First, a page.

Tuesday, August 04, 2009

What the fuck is punk anyway?

So, over the years people have beat themselves to death trying to define the subculture/counterculture/music/movement/lifestyle/fashion of punk.

Of course, the first logical stop in the journey is our noble source of divine information in the age of the internet, wikipedia. Typing "punk" into the search engine yields these results:

"Punk may refer to:
Punk rock, an anti-establishment rock music genre
Punk subculture, a subculture associated with punk rock
Punk fashion, clothing styles associated with the punk subculture
Punk ideologies, a group of social and political beliefs associated with the punk subculture
Punk visual art, artwork associated with the punk subculture
Punk (magazine), a 1970s United States punk fanzine
Punk (fireworks), a utensil for lighting fireworks
Punk, an archaic term for prostitute, as used by Shakespeare
Punk, one of the Mega Man Killers, robots in the Mega Man Classic video game series
"Punk", a single from the 2003 album Right of Way by Ferry Corsten
"Punk", a song from the band Gorillaz's debut album "

from http://en.wikipedia.org/wiki/Punk taken on 08/06/2008.

At the basis I think that the problem in defining punk as an umbrella term is that it can't be defined in that manner. Rather, punk exists in 2 different manifestations: punk as subculture and punk as counterculture.

Punk does exist as simply a group of different people who adapt whatever branch of punk fashion and can actually believe politically, socially, and culturally in any sort of system--whether they're republican, anarchist, or simply the "punk's about doing whatever the fuck you want, whenever the fuck you want!!! blarghh!!!!!!!!!!". This is the punk as subculture situation that many of the people you run into within the scene are existing.

The reason those who believe in punk as a revolutionizing force become so frustrated with the scene in general. The people who exist in the left-wing, anarchist, feminist, etc. side of punk are usually hardworking, organized, and informed individuals, and are easily jaded and alienated by the subculture side of punk. This is because in being a part of the counterculture side it is hard to understand or empathize with the subculture side. If the countercultural side didn't exist, there would barely even be a scene for the subcultural side to exist in at all. They would simply be left with commercial shows at the bigger venues with Social Distortion, The Misfits, and whatever other Clear Channel/Ticketmaster/Target-core bands are out there riding punks to the bank-alongside the shitty nihilist/GG Allin local punk shows where the bands just play to their friends at bars. Left to the subculture the DIY scene doesn't exist, and there are no smaller bands from around the world touring smaller bars, DIY venues, and basements/houses.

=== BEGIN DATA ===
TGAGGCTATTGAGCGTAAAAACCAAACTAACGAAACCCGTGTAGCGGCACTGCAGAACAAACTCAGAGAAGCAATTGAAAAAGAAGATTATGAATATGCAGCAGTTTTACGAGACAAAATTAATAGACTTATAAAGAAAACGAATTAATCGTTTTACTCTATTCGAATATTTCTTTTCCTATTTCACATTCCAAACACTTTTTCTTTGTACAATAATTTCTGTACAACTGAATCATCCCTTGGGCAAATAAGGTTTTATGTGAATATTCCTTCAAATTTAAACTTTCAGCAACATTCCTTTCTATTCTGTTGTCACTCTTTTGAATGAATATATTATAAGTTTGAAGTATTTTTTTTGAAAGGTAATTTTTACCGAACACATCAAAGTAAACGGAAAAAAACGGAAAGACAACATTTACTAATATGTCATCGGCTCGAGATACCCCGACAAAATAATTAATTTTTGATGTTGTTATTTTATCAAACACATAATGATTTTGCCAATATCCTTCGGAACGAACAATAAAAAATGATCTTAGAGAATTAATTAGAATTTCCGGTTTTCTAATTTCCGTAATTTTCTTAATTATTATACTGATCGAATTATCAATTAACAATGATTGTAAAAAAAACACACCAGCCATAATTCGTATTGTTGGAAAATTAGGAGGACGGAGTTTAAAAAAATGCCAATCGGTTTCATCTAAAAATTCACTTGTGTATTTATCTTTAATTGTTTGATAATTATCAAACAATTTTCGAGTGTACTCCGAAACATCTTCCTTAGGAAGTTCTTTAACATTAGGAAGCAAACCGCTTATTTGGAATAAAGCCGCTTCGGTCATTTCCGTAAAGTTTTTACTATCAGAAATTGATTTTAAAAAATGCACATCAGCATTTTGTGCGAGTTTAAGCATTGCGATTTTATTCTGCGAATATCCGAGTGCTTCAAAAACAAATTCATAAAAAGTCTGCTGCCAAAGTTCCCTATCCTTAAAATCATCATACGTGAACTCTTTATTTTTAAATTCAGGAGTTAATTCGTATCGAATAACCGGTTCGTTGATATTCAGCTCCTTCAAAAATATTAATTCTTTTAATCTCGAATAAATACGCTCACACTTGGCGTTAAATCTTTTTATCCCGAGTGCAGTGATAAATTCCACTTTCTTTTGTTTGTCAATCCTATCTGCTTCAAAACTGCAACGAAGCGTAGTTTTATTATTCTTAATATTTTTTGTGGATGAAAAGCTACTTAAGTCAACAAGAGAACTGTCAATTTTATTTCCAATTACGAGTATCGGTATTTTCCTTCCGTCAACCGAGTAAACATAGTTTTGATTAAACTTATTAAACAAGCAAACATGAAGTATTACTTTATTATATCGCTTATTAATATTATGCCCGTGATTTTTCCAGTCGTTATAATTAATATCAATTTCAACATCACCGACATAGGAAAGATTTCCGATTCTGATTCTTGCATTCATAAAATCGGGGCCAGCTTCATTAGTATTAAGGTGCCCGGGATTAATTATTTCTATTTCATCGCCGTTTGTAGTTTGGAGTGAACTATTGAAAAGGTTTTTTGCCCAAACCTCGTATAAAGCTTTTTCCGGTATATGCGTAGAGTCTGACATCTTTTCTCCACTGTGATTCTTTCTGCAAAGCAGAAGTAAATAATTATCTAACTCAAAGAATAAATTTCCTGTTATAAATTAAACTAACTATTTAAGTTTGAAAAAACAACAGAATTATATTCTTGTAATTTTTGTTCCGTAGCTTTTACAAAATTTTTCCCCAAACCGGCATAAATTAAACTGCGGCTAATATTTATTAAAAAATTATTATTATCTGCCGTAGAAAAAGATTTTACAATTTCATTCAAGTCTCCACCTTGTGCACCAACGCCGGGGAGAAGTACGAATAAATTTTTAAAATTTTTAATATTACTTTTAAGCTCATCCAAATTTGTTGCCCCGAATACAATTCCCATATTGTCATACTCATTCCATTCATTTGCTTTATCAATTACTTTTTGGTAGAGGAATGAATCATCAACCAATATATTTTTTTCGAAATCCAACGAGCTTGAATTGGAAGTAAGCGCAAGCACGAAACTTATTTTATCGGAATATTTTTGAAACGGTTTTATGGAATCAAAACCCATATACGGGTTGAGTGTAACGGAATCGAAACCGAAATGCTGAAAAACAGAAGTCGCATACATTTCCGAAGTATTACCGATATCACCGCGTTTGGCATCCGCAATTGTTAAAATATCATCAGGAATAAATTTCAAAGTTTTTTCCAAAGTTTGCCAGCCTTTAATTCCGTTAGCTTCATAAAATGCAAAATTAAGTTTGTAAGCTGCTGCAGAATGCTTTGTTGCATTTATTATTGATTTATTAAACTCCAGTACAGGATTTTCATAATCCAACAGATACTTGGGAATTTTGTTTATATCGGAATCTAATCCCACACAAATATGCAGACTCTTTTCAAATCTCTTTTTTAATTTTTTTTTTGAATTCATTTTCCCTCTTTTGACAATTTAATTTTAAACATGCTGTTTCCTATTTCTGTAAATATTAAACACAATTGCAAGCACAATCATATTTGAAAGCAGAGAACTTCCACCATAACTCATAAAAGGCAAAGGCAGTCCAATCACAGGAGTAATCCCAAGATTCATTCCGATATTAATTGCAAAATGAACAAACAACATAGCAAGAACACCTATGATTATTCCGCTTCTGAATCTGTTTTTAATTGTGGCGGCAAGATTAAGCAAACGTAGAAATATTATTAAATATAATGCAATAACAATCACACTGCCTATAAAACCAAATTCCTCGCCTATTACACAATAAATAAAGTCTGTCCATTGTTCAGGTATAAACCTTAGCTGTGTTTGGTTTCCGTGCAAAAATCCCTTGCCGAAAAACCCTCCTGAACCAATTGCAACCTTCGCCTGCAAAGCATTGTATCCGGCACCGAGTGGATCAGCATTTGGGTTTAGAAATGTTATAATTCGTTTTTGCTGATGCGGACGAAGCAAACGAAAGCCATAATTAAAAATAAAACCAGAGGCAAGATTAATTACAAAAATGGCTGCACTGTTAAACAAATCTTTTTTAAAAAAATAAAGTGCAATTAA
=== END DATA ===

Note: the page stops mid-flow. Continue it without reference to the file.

That is the base of the frustration of the counterculture against the mantra of the scum fuck "punk's all about not giving a shit, and doing what you want" punk. And, the goal of the countercultural punk is to remedy that frustration by attempting to educate-via various media-others about alternative ways of living, being open-minded and feminist, and political and social organization.

I am not insane--I would never be as bold as to say that the subculture will be swayed by the counterculture into being more radically minded. A lot of people that end up in the subculture are just alcoholics who like the music and fashion and could care less about anything else. But, the frustration will always exist as long as there are two conflicting branches within the punk scene. Hopefully, though, the countercultural side will always be willing to work to convert sub to counter, because it is worth while, and there are converts won everyday. It is hard and depressing at times though, especially when the subcultural side is hellbent on their apolitical and apathetic stance. Being apolitical and apathetic create a long line of problems, but one consistent element (and for some reason this is specific to the punk and oi! scenes) is to allow those on the radical right to have a place within the scene which is neither alright nor safe for the scene at all, ever.

Oh well, this rant is complete, and probably should, and might be edited at some point. But, there are my thoughts on defining punk.
The subculture are those who like punk and adapt listening to the music and potentially attending shows, adapting the fashion, but refrain from any of the social/political aspects of the movement-and are often apolitical and apathetic.
The counterculture are those who are not only attracted to the music and fashion, but also immerse themselves in anarchist or left wing movements, and often work within the punk scene in booking, promotion, and/or creating and maintaining alternative spaces to host events.

coun·ter·cul·ture: -noun: the culture and lifestyle of those people, esp. among the young, who reject or oppose the dominant values and behavior of society.
coun·ter·cul·ture: n. A culture, especially of young people, with values or lifestyles in opposition to those of the established culture.

subculture: A group within a society that has its own shared set of customs, attitudes, and values, often accompanied by jargon or slang. A subculture can be organized around a common activity, occupation, age, status, ethnic background, race, religion, or any other unifying social condition, but the term is often used to describe deviant groups, such as thieves and drug users.
sub·cul·ture: n. A cultural subgroup differentiated by status, ethnic background, residence, religion, or other factors that functionally unify the group and act collectively on each member.
sub·cul·ture: -noun: the cultural values and behavioral patterns distinctive of a particular group in a society.